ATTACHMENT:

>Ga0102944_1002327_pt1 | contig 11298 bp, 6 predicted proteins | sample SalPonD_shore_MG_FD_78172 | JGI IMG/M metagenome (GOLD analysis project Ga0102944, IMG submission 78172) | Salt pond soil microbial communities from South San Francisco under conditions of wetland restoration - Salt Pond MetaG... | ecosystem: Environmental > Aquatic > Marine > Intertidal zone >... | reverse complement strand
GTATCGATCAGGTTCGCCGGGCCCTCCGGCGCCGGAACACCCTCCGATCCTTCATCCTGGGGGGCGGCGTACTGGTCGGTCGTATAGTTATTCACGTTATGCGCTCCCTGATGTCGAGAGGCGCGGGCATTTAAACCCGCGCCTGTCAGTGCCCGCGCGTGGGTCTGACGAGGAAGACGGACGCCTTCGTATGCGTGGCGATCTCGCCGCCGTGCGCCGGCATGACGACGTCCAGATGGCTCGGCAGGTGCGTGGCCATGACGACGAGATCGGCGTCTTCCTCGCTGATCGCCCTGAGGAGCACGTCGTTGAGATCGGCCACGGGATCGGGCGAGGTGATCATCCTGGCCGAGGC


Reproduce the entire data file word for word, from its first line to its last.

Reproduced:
>Ga0102944_1002327_pt1 | contig 11298 bp, 6 predicted proteins | sample SalPonD_shore_MG_FD_78172 | JGI IMG/M metagenome (GOLD analysis project Ga0102944, IMG submission 78172) | Salt pond soil microbial communities from South San Francisco under conditions of wetland restoration - Salt Pond MetaG... | ecosystem: Environmental > Aquatic > Marine > Intertidal zone >... | reverse complement strand
GTATCGATCAGGTTCGCCGGGCCCTCCGGCGCCGGAACACCCTCCGATCCTTCATCCTGGGGGGCGGCGTACTGGTCGGTCGTATAGTTATTCACGTTATGCGCTCCCTGATGTCGAGAGGCGCGGGCATTTAAACCCGCGCCTGTCAGTGCCCGCGCGTGGGTCTGACGAGGAAGACGGACGCCTTCGTATGCGTGGCGATCTCGCCGCCGTGCGCCGGCATGACGACGTCCAGATGGCTCGGCAGGTGCGTGGCCATGACGACGAGATCGGCGTCTTCCTCGCTGATCGCCCTGAGGAGCACGTCGTTGAGATCGGCCACGGGATCGGGCGAGGTGATCATCCTGGCCGAGGC